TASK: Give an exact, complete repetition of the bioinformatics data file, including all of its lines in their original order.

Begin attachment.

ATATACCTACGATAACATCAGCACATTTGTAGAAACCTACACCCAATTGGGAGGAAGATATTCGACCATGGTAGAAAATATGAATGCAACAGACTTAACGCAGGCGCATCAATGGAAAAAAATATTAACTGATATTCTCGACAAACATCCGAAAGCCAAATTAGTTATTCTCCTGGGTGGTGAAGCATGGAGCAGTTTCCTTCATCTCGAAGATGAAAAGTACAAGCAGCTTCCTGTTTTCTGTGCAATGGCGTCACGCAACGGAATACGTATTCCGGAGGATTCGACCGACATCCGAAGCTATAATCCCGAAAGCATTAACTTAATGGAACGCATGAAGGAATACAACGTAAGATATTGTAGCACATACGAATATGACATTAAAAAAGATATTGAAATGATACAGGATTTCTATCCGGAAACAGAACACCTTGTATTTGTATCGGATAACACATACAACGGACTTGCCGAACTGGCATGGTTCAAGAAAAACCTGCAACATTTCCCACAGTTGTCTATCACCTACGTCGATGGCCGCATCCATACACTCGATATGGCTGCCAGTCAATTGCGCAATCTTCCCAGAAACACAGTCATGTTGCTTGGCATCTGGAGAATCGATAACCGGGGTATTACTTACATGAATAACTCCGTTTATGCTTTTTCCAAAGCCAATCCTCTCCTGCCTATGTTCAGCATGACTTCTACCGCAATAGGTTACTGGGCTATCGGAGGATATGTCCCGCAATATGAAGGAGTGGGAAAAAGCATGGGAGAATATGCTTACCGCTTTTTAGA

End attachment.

ATATACCTACGATAACATCAGCACATTTGTAGAAACCTACACCCAATTGGGAGGAAGATATTCGACCATGGTAGAAAATATGAATGCAACAGACTTAACGCAGGCGCATCAATGGAAAAAAATATTAACTGATATTCTCGACAAACATCCGAAAGCCAAATTAGTTATTCTCCTGGGTGGTGAAGCATGGAGCAGTTTCCTTCATCTCGAAGATGAAAAGTACAAGCAGCTTCCTGTTTTCTGTGCAATGGCGTCACGCAACGGAATACGTATTCCGGAGGATTCGACCGACATCCGAAGCTATAATCCCGAAAGCATTAACTTAATGGAACGCATGAAGGAATACAACGTAAGATATTGTAGCACATACGAATATGACATTAAAAAAGATATTGAAATGATACAGGATTTCTATCCGGAAACAGAACACCTTGTATTTGTATCGGATAACACATACAACGGACTTGCCGAACTGGCATGGTTCAAGAAAAACCTGCAACATTTCCCACAGTTGTCTATCACCTACGTCGATGGCCGCATCCATACACTCGATATGGCTGCCAGTCAATTGCGCAATCTTCCCAGAAACACAGTCATGTTGCTTGGCATCTGGAGAATCGATAACCGGGGTATTACTTACATGAATAACTCCGTTTATGCTTTTTCCAAAGCCAATCCTCTCCTGCCTATGTTCAGCATGACTTCTACCGCAATAGGTTACTGGGCTATCGGAGGATATGTCCCGCAATATGAAGGAGTGGGAAAAAGCATGGGAGAATATGCTTACCGCTTTTTAGA